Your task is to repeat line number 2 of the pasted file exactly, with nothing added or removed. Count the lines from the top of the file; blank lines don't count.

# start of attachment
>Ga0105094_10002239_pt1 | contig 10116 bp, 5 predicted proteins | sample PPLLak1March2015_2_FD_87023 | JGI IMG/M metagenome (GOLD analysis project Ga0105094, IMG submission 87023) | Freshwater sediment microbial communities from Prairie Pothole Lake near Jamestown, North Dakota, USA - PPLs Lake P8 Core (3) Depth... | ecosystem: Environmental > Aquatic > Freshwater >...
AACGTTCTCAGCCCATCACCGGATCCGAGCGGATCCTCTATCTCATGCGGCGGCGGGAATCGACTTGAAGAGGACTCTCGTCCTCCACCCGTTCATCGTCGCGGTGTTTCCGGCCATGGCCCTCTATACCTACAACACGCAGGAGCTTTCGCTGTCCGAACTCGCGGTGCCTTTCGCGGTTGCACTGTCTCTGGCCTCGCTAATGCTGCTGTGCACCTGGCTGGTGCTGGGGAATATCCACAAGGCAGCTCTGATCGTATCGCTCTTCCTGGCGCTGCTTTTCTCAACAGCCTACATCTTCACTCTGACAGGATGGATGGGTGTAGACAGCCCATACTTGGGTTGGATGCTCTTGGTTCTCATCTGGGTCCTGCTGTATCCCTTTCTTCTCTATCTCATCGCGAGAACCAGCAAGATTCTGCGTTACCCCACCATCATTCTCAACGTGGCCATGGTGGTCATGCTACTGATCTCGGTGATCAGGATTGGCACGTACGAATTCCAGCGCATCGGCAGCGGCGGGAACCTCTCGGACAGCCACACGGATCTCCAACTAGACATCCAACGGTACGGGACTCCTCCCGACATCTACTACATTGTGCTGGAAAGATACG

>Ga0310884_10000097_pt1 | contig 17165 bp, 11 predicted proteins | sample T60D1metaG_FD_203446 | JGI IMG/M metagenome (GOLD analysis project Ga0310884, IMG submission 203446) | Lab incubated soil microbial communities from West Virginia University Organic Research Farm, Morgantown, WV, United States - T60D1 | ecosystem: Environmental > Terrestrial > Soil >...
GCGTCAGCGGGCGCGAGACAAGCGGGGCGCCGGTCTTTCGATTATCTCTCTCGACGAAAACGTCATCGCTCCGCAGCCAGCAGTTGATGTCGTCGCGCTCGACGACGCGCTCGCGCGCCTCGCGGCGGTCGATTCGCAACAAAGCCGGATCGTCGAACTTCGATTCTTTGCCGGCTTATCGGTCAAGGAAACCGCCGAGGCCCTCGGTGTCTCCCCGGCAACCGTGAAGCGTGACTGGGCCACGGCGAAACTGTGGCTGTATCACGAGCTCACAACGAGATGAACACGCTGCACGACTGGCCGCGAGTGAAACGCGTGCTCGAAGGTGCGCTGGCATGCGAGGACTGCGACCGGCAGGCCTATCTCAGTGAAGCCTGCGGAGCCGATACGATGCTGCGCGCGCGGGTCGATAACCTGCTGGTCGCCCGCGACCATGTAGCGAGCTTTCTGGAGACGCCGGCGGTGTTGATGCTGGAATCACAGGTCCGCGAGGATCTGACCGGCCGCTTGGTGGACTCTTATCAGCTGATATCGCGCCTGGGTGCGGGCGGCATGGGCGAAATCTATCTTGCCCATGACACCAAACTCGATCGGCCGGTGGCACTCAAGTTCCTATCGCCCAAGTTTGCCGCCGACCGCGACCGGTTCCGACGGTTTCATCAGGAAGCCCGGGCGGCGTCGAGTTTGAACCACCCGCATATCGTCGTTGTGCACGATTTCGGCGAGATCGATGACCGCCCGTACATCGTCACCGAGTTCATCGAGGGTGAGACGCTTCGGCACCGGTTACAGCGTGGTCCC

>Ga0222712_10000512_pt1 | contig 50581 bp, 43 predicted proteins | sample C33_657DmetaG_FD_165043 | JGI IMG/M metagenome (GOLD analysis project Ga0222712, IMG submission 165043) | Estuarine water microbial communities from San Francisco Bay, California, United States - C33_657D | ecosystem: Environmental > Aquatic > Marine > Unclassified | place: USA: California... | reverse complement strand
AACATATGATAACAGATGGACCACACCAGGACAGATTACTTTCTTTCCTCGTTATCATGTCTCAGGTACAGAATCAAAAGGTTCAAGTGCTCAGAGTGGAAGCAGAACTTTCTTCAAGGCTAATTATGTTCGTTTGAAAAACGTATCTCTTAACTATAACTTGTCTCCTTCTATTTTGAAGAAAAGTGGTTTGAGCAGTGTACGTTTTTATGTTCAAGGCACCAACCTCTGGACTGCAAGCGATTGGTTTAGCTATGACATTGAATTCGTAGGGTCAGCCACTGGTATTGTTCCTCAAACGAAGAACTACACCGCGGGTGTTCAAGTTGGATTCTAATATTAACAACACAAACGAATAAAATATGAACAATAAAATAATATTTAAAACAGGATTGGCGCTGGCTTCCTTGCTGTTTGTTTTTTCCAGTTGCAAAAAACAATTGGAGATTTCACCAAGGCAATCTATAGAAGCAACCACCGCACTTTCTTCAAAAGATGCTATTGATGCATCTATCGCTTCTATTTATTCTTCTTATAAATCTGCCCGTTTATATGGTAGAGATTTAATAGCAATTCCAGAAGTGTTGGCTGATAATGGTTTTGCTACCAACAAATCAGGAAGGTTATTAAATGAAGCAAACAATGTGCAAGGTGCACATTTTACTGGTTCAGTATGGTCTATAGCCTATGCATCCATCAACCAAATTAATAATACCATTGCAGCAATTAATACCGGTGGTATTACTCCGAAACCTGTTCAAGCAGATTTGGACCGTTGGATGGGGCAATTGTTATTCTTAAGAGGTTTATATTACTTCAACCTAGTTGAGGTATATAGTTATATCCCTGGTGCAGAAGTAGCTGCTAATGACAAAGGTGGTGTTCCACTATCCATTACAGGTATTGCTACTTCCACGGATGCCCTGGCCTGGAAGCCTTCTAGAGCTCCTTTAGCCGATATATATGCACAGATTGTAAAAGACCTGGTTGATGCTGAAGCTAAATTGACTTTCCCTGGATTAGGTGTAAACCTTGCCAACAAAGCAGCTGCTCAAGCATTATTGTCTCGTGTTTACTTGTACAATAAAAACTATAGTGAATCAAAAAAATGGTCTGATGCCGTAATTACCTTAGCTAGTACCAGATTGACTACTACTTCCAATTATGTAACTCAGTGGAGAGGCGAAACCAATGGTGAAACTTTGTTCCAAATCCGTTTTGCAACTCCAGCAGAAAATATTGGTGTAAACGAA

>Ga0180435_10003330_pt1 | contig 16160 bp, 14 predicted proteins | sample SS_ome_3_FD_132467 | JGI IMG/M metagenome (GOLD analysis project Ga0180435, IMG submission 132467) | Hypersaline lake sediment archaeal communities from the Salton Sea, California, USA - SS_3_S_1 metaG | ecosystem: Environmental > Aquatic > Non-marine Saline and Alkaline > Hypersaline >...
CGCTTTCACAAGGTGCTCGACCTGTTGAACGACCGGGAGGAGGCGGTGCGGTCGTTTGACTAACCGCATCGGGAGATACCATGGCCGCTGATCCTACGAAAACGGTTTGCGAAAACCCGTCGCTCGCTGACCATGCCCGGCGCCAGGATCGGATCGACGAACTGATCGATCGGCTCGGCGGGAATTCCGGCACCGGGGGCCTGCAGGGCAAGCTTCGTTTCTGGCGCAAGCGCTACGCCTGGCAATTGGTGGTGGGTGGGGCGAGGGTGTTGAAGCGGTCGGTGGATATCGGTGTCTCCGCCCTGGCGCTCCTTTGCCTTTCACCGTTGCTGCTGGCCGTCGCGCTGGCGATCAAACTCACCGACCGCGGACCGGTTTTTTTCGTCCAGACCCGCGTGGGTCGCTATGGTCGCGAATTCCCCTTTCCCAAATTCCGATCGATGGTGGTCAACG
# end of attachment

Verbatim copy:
AACGTTCTCAGCCCATCACCGGATCCGAGCGGATCCTCTATCTCATGCGGCGGCGGGAATCGACTTGAAGAGGACTCTCGTCCTCCACCCGTTCATCGTCGCGGTGTTTCCGGCCATGGCCCTCTATACCTACAACACGCAGGAGCTTTCGCTGTCCGAACTCGCGGTGCCTTTCGCGGTTGCACTGTCTCTGGCCTCGCTAATGCTGCTGTGCACCTGGCTGGTGCTGGGGAATATCCACAAGGCAGCTCTGATCGTATCGCTCTTCCTGGCGCTGCTTTTCTCAACAGCCTACATCTTCACTCTGACAGGATGGATGGGTGTAGACAGCCCATACTTGGGTTGGATGCTCTTGGTTCTCATCTGGGTCCTGCTGTATCCCTTTCTTCTCTATCTCATCGCGAGAACCAGCAAGATTCTGCGTTACCCCACCATCATTCTCAACGTGGCCATGGTGGTCATGCTACTGATCTCGGTGATCAGGATTGGCACGTACGAATTCCAGCGCATCGGCAGCGGCGGGAACCTCTCGGACAGCCACACGGATCTCCAACTAGACATCCAACGGTACGGGACTCCTCCCGACATCTACTACATTGTGCTGGAAAGATACG